This deciduous shrub reaches 3 to 6 1/2 feet (90 cm. to 2 meters) tall. The twigs are gray and scaly with paired branches. Reddish-brown scales cover young twigs and buds.
Soapberry leaves are opposite, with short scaly petioles less than 1/8inch (3 mm.) long and without stipules. The ovate blades, 1/2 to 2 inches (1.2 to 5 cm.) long, 1/4 to 1 inch (0.6 to 2.5 cm.) wide, are rounded or blunt on both ends, and not toothed on the edges. The upper sides of the leaves appear green and slightly hairy with scattered star-shaped hairs, while underneath they are densely covered with reddish-brown scales and silvery, star-shaped hairs.
The yellowish or brownish small flowers measure about 1/4 inch (5 mm.) wide. These flowers, male and female on different plants (dioecious), bloom in short lateral spikes in the spring before the leaves form. The male flowers have a calyx of four spreading, scaly lobes and eight stamens. The fruits, elliptical, red or yellowish, and about 1/4 inch (6 mm.) long, look nearly transparent. They are fleshy and edible, but almost tasteless and bitter.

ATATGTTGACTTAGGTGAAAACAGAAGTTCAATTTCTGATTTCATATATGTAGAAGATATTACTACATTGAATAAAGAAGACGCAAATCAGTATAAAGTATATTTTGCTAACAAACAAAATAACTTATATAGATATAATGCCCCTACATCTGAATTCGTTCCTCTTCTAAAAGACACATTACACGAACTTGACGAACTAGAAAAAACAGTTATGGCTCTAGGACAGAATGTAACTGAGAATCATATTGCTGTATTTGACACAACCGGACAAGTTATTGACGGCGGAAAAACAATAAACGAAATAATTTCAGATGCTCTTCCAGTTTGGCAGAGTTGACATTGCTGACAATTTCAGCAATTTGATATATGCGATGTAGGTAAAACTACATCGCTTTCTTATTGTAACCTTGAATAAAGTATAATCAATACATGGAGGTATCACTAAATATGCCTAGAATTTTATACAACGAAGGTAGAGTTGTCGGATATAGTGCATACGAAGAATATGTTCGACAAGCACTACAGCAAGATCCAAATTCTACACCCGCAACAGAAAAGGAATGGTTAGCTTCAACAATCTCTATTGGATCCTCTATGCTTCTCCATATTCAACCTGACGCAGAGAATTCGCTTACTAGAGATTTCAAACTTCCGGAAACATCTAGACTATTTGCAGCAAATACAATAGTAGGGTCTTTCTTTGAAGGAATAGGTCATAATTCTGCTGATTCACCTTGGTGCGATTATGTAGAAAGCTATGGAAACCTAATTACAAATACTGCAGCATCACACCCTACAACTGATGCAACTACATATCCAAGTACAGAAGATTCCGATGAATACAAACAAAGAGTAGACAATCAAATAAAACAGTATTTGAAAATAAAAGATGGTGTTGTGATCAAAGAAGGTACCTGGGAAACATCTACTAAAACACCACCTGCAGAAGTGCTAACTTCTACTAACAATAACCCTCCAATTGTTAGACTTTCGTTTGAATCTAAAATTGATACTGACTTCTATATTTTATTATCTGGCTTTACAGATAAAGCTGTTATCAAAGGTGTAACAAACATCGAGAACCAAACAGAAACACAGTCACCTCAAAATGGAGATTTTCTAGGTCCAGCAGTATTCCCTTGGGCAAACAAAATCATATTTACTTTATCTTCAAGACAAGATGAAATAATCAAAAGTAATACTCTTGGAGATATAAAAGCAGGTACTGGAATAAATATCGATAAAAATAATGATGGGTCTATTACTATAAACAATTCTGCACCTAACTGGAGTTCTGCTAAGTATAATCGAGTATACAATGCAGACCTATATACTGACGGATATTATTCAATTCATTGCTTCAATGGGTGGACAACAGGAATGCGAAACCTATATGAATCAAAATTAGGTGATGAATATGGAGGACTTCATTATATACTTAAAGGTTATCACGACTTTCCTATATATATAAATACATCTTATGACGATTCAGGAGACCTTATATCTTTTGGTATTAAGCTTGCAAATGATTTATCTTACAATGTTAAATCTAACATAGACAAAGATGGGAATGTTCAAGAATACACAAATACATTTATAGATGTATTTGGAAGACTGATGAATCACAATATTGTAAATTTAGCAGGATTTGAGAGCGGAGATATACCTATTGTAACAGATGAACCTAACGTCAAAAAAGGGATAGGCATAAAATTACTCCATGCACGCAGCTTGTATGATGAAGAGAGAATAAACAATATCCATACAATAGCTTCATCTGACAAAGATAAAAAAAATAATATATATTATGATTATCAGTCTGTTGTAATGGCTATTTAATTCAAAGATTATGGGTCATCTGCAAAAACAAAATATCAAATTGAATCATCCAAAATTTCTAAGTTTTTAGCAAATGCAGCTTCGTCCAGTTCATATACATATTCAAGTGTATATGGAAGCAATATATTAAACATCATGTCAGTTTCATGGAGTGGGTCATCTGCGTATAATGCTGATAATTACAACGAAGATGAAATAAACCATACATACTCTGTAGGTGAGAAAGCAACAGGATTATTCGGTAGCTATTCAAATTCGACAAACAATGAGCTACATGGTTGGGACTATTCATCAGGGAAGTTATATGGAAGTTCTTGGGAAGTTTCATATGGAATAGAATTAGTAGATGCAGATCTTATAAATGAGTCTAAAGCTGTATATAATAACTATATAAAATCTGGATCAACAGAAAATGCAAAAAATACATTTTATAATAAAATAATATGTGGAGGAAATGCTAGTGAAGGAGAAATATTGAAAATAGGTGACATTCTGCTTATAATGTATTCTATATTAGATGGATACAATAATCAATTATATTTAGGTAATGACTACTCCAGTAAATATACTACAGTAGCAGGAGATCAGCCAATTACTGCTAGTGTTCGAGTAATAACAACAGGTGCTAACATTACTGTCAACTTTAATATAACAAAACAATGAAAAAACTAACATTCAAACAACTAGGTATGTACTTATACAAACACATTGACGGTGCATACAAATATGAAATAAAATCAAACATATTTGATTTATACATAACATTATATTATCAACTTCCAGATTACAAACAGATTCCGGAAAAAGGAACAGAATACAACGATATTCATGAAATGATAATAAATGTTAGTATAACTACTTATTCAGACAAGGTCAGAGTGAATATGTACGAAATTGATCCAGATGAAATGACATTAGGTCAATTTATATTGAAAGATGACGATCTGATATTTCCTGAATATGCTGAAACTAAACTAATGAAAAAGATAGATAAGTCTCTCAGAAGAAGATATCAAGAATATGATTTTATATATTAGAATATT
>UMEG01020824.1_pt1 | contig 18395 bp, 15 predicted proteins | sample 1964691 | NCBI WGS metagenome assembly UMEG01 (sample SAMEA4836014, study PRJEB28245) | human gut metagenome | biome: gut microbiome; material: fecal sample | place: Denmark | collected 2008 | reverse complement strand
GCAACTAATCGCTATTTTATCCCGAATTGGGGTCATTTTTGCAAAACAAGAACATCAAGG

Soapberry is described as occurring throughout Alaska in dry well-drained soil, especially near lakes and rivers.
Kari says to make a tea with the stem and drink it for tuberculosis, or wash cuts and swellings with the tea.
Gathered in quantities, the fruits were eaten by Indians. Fruits pressed into cakes were smoked--the first sweet taste is replaced by a bitter taste (saponin), like quinine. Also, the fruits were mixed with sugar and water and beaten into an edible foam or froth that was used like whipped cream on desserts.
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Copyright © 1987 by Eleanor G. Viereck